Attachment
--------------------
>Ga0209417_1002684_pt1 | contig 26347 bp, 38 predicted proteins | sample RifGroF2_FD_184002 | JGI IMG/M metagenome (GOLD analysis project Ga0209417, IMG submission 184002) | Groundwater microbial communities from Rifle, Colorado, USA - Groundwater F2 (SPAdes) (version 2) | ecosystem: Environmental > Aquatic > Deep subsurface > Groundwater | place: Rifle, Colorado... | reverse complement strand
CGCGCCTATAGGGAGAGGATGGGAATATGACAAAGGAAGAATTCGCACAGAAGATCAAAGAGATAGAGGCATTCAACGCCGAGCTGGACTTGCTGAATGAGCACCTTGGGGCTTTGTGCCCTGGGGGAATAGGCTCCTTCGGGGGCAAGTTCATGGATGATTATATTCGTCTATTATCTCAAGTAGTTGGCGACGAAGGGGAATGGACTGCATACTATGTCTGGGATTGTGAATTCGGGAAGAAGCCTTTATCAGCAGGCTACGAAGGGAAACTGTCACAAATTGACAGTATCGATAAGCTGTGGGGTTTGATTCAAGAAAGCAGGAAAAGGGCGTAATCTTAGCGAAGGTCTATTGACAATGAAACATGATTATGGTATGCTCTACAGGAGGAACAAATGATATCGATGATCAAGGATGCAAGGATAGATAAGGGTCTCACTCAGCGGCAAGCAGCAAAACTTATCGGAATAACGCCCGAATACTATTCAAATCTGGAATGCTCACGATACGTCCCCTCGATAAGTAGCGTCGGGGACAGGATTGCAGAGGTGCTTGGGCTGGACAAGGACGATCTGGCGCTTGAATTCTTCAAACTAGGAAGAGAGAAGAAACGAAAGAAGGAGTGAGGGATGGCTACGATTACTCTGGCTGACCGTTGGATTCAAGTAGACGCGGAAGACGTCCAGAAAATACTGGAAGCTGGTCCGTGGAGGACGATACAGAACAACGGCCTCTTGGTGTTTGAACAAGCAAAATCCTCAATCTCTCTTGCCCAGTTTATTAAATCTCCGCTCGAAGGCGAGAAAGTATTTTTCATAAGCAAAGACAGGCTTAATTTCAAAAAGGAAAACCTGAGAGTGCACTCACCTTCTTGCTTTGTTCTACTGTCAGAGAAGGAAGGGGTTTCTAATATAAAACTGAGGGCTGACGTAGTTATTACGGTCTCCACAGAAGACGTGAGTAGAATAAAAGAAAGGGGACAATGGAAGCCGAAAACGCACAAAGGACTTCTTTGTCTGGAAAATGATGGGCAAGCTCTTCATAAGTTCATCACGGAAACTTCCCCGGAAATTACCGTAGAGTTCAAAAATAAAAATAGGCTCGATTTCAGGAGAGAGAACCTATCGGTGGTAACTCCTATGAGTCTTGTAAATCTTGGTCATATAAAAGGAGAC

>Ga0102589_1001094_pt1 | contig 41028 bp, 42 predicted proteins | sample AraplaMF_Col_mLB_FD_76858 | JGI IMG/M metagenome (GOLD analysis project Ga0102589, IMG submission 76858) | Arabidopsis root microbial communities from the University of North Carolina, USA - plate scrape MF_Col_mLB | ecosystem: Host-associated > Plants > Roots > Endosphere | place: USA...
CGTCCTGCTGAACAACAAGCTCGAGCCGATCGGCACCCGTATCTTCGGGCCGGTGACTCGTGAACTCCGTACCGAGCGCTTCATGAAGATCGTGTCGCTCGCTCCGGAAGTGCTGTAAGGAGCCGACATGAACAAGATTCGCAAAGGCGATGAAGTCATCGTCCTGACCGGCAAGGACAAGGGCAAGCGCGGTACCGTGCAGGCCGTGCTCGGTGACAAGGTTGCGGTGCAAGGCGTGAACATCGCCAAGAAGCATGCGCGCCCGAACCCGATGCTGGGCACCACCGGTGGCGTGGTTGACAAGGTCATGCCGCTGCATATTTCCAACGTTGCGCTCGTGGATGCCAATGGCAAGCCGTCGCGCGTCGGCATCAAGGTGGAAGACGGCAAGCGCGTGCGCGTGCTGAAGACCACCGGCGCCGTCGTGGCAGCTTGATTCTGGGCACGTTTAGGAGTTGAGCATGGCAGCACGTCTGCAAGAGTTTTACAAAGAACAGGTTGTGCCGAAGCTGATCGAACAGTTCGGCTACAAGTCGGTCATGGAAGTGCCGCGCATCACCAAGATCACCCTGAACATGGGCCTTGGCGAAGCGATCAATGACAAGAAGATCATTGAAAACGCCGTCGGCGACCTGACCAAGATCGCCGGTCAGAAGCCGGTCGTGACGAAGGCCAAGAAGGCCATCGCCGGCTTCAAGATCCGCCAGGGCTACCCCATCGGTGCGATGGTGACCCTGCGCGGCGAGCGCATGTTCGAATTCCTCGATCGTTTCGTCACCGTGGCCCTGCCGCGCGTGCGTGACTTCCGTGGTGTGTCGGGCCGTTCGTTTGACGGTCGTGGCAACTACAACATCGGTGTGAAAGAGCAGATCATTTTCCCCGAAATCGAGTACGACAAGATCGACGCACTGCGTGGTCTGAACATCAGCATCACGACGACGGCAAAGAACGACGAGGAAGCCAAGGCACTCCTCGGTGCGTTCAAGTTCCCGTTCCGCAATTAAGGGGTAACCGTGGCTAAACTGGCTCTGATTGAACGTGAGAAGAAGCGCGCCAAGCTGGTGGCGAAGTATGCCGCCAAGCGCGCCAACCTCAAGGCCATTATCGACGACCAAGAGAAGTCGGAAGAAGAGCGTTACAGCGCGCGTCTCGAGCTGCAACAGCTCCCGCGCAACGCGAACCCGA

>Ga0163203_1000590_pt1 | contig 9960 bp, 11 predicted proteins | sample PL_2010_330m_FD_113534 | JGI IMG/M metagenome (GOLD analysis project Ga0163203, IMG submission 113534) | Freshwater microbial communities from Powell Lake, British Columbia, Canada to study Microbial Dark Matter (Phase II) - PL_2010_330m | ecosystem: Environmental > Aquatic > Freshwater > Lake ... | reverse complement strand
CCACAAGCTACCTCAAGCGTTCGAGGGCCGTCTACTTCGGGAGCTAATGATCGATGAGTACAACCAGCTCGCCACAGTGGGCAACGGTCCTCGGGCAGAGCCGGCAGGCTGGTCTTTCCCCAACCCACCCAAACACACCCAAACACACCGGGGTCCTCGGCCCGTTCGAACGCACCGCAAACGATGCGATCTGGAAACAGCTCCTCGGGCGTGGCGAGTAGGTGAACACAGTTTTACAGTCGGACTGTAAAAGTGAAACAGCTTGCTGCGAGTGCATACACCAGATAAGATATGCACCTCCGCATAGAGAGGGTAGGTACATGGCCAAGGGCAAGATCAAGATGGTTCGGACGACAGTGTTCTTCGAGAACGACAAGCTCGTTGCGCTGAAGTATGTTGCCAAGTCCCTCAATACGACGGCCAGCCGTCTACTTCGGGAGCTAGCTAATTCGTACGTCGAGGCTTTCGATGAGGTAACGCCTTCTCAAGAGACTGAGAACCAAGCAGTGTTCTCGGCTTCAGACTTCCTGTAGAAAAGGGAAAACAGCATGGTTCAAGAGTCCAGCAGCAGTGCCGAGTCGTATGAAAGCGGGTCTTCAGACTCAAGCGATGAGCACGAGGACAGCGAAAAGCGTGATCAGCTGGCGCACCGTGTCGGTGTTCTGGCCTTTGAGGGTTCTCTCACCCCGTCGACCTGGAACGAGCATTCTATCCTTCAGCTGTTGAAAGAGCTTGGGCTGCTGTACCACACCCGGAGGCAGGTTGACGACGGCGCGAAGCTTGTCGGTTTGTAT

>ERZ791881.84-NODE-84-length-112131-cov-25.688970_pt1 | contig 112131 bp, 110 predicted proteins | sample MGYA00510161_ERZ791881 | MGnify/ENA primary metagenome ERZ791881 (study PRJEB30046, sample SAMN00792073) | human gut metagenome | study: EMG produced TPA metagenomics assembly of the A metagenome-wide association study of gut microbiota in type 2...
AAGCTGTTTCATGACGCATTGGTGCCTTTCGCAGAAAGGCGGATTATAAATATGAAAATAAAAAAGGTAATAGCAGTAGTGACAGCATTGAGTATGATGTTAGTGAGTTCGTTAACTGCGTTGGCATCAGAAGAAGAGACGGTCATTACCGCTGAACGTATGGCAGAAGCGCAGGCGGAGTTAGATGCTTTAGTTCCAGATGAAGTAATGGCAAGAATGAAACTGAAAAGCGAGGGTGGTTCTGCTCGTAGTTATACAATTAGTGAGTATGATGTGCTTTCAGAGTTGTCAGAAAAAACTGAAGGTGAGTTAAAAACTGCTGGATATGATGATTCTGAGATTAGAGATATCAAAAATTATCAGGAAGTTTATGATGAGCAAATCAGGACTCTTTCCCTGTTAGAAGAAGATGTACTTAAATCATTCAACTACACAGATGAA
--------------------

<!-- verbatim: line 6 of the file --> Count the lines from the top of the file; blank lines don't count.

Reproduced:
CCACAAGCTACCTCAAGCGTTCGAGGGCCGTCTACTTCGGGAGCTAATGATCGATGAGTACAACCAGCTCGCCACAGTGGGCAACGGTCCTCGGGCAGAGCCGGCAGGCTGGTCTTTCCCCAACCCACCCAAACACACCCAAACACACCGGGGTCCTCGGCCCGTTCGAACGCACCGCAAACGATGCGATCTGGAAACAGCTCCTCGGGCGTGGCGAGTAGGTGAACACAGTTTTACAGTCGGACTGTAAAAGTGAAACAGCTTGCTGCGAGTGCATACACCAGATAAGATATGCACCTCCGCATAGAGAGGGTAGGTACATGGCCAAGGGCAAGATCAAGATGGTTCGGACGACAGTGTTCTTCGAGAACGACAAGCTCGTTGCGCTGAAGTATGTTGCCAAGTCCCTCAATACGACGGCCAGCCGTCTACTTCGGGAGCTAGCTAATTCGTACGTCGAGGCTTTCGATGAGGTAACGCCTTCTCAAGAGACTGAGAACCAAGCAGTGTTCTCGGCTTCAGACTTCCTGTAGAAAAGGGAAAACAGCATGGTTCAAGAGTCCAGCAGCAGTGCCGAGTCGTATGAAAGCGGGTCTTCAGACTCAAGCGATGAGCACGAGGACAGCGAAAAGCGTGATCAGCTGGCGCACCGTGTCGGTGTTCTGGCCTTTGAGGGTTCTCTCACCCCGTCGACCTGGAACGAGCATTCTATCCTTCAGCTGTTGAAAGAGCTTGGGCTGCTGTACCACACCCGGAGGCAGGTTGACGACGGCGCGAAGCTTGTCGGTTTGTAT